Karla Lopez’s jewelry, meanwhile, is radically different from the work Michelle does under Sunqu Misti. Under the label Karlita Designs, Karla mainly crafts jewelry using crystals and stones. Crystals are thought to hold great power, and Karlita Designs aims to adorn and empower women with the positive energy of the crystals--each piece is almost like a good luck charm or guardian of sorts that you can carry with you wherever you go. Karla notes that men and women across cultures have always had an attraction to stones and the powers they hold: “Jewelry is transformative.” Through her craft, she encourages people to dress and feel like the king or queen that they are. 

Adriana Rivera’s section is arguably the most brightly colored display in the store, which is quite the accomplishment considering the nature of the space. Her brand is called My Style Wagon, and she has curated an enviable collection of “upcycled” vintage clothes with a very unique commonality: handmade Mexican textiles have been incorporated into all her articles of clothing. My Style Wagon is the result of Adriana’s partnership with a mother-daughter artisan duo who create unique textiles and clothing items. Of course, there’s a catch: she can only communicate with them through the family’s 5-year-old son, as he is the only member of their family who can speak both Spanish and the indigenous language of the area. Even this aspect of the process speaks to the passion underpinning Adriana’s craft: a drive to combine the old with the new in the service of her wearable art.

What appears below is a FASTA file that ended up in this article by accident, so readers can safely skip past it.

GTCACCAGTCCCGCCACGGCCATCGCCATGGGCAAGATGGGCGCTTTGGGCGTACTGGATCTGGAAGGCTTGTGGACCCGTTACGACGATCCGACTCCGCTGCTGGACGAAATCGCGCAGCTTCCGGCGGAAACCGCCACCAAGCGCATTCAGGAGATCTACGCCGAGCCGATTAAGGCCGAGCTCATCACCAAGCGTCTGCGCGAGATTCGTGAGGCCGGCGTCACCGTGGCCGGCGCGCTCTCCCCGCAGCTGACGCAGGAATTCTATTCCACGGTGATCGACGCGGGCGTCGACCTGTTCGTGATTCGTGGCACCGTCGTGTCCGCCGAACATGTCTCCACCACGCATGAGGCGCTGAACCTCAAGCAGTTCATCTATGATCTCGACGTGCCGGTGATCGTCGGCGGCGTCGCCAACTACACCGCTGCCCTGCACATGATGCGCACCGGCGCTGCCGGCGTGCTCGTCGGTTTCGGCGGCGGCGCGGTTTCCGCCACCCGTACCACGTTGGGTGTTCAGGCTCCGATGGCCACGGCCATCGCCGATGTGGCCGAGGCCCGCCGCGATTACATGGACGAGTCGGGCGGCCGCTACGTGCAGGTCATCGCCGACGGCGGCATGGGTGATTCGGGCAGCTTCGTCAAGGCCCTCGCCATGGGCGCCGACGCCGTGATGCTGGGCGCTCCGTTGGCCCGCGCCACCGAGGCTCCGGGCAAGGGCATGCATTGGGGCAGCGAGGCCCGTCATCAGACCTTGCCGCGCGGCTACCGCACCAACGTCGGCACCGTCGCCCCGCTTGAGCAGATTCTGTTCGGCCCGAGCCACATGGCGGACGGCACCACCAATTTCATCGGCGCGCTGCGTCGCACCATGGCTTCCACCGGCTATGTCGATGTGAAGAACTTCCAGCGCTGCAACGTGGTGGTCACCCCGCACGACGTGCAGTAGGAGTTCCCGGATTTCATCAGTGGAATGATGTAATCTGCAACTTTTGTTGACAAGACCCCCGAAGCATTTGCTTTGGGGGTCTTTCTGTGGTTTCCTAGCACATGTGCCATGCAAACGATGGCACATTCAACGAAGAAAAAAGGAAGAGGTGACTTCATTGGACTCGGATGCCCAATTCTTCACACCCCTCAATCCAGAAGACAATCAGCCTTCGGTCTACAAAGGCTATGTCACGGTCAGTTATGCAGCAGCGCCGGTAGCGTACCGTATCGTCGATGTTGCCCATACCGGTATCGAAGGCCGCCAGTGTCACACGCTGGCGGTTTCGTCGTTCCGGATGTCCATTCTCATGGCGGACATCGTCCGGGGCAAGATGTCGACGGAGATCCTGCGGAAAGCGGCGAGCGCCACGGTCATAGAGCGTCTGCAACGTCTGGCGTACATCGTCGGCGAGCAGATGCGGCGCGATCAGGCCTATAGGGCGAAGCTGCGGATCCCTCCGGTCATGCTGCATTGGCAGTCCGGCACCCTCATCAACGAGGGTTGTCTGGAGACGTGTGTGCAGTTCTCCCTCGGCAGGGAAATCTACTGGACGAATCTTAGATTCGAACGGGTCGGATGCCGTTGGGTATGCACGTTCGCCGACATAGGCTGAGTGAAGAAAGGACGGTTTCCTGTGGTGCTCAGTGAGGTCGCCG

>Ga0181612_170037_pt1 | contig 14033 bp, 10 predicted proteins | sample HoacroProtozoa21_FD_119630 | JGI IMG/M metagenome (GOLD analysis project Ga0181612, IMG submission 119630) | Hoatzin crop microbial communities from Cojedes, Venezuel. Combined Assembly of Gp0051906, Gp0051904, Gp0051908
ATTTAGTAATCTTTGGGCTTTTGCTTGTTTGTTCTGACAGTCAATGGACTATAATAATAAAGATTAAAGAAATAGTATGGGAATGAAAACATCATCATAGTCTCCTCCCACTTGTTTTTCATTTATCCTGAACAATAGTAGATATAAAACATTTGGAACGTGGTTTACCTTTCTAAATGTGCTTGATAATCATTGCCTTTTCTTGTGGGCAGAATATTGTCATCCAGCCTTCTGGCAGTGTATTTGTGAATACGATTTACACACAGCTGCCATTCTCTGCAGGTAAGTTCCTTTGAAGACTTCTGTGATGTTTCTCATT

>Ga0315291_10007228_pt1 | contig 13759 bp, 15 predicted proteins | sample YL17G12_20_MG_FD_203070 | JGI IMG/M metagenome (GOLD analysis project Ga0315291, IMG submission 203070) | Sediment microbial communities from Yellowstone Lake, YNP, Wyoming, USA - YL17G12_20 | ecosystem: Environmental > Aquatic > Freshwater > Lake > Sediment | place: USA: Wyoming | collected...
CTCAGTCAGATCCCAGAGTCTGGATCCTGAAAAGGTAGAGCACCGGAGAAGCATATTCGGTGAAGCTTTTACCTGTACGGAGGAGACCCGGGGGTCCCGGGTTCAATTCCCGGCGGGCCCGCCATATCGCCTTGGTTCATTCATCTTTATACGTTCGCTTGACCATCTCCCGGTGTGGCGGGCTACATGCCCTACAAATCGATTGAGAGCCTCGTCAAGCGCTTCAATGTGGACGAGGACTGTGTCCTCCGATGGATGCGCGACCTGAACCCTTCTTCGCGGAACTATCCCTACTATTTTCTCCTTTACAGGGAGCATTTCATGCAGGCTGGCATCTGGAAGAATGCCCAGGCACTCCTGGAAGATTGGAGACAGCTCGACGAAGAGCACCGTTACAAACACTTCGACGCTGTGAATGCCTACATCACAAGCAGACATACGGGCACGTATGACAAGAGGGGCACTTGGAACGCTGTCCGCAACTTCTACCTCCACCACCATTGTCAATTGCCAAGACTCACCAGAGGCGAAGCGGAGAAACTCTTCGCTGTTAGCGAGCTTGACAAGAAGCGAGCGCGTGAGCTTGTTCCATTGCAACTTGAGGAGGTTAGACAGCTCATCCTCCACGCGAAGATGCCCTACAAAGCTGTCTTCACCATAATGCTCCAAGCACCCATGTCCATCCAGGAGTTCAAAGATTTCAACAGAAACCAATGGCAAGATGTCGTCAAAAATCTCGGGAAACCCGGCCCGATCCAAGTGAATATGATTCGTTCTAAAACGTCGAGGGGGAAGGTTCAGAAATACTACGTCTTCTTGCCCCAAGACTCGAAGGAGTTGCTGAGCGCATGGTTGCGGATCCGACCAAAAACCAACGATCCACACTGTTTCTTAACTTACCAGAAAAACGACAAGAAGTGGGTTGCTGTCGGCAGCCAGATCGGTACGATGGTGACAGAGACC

It’s no mystery that women in business encounter unique struggles which their male counterparts typically don’t have to face--but, according to Michelle, the real difference lies less in the exaggerated specter of overt misogyny than it does in practical considerations. “I don’t think we are in a male-dominated world because we are a boutique,” she says when asked about the struggle to command respect as a woman in business. On the contrary, most of the challenges faced by the women of Kaleidoscope Kollective are amplified versions of the struggles that all women experience in everyday life: “As a woman, the only difficulty I can think of is having that fear of spacing and being alone in the store at different times.”